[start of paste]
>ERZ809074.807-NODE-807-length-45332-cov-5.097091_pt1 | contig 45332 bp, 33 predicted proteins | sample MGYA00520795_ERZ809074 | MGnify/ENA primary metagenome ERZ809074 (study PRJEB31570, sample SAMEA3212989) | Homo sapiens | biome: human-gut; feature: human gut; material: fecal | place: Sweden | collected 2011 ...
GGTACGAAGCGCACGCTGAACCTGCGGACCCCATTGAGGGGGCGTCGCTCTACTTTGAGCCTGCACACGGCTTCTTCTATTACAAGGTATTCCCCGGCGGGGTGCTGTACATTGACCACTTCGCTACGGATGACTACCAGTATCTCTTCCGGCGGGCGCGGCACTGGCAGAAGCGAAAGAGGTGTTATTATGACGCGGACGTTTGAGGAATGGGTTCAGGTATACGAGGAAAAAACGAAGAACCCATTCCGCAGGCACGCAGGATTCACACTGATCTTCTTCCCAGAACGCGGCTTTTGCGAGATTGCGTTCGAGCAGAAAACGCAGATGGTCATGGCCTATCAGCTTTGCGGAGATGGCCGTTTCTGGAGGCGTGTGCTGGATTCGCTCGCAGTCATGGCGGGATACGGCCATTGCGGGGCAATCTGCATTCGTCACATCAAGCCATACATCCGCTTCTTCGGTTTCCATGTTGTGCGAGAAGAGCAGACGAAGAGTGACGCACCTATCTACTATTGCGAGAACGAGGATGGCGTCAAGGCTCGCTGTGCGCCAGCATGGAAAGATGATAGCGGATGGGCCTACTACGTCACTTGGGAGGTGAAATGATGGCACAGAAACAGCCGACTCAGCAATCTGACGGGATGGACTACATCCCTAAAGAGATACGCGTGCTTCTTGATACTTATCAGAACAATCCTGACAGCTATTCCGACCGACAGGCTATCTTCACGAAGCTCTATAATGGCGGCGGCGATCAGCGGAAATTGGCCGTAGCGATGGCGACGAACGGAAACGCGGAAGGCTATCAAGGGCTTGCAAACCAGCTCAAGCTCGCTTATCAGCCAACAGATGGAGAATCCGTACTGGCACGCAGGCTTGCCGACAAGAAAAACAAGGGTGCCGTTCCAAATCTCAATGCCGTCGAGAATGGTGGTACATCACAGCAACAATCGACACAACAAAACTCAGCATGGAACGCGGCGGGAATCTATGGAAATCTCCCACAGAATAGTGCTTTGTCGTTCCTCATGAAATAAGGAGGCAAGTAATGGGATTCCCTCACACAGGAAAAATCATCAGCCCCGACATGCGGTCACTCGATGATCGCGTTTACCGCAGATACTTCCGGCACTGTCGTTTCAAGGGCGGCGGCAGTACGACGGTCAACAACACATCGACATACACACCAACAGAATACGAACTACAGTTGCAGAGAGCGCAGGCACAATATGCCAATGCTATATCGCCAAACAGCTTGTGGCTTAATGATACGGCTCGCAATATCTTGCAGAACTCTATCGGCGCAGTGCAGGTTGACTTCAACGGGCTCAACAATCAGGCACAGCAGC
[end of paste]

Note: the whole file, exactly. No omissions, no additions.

>ERZ809074.807-NODE-807-length-45332-cov-5.097091_pt1 | contig 45332 bp, 33 predicted proteins | sample MGYA00520795_ERZ809074 | MGnify/ENA primary metagenome ERZ809074 (study PRJEB31570, sample SAMEA3212989) | Homo sapiens | biome: human-gut; feature: human gut; material: fecal | place: Sweden | collected 2011 ...
GGTACGAAGCGCACGCTGAACCTGCGGACCCCATTGAGGGGGCGTCGCTCTACTTTGAGCCTGCACACGGCTTCTTCTATTACAAGGTATTCCCCGGCGGGGTGCTGTACATTGACCACTTCGCTACGGATGACTACCAGTATCTCTTCCGGCGGGCGCGGCACTGGCAGAAGCGAAAGAGGTGTTATTATGACGCGGACGTTTGAGGAATGGGTTCAGGTATACGAGGAAAAAACGAAGAACCCATTCCGCAGGCACGCAGGATTCACACTGATCTTCTTCCCAGAACGCGGCTTTTGCGAGATTGCGTTCGAGCAGAAAACGCAGATGGTCATGGCCTATCAGCTTTGCGGAGATGGCCGTTTCTGGAGGCGTGTGCTGGATTCGCTCGCAGTCATGGCGGGATACGGCCATTGCGGGGCAATCTGCATTCGTCACATCAAGCCATACATCCGCTTCTTCGGTTTCCATGTTGTGCGAGAAGAGCAGACGAAGAGTGACGCACCTATCTACTATTGCGAGAACGAGGATGGCGTCAAGGCTCGCTGTGCGCCAGCATGGAAAGATGATAGCGGATGGGCCTACTACGTCACTTGGGAGGTGAAATGATGGCACAGAAACAGCCGACTCAGCAATCTGACGGGATGGACTACATCCCTAAAGAGATACGCGTGCTTCTTGATACTTATCAGAACAATCCTGACAGCTATTCCGACCGACAGGCTATCTTCACGAAGCTCTATAATGGCGGCGGCGATCAGCGGAAATTGGCCGTAGCGATGGCGACGAACGGAAACGCGGAAGGCTATCAAGGGCTTGCAAACCAGCTCAAGCTCGCTTATCAGCCAACAGATGGAGAATCCGTACTGGCACGCAGGCTTGCCGACAAGAAAAACAAGGGTGCCGTTCCAAATCTCAATGCCGTCGAGAATGGTGGTACATCACAGCAACAATCGACACAACAAAACTCAGCATGGAACGCGGCGGGAATCTATGGAAATCTCCCACAGAATAGTGCTTTGTCGTTCCTCATGAAATAAGGAGGCAAGTAATGGGATTCCCTCACACAGGAAAAATCATCAGCCCCGACATGCGGTCACTCGATGATCGCGTTTACCGCAGATACTTCCGGCACTGTCGTTTCAAGGGCGGCGGCAGTACGACGGTCAACAACACATCGACATACACACCAACAGAATACGAACTACAGTTGCAGAGAGCGCAGGCACAATATGCCAATGCTATATCGCCAAACAGCTTGTGGCTTAATGATACGGCTCGCAATATCTTGCAGAACTCTATCGGCGCAGTGCAGGTTGACTTCAACGGGCTCAACAATCAGGCACAGCAGC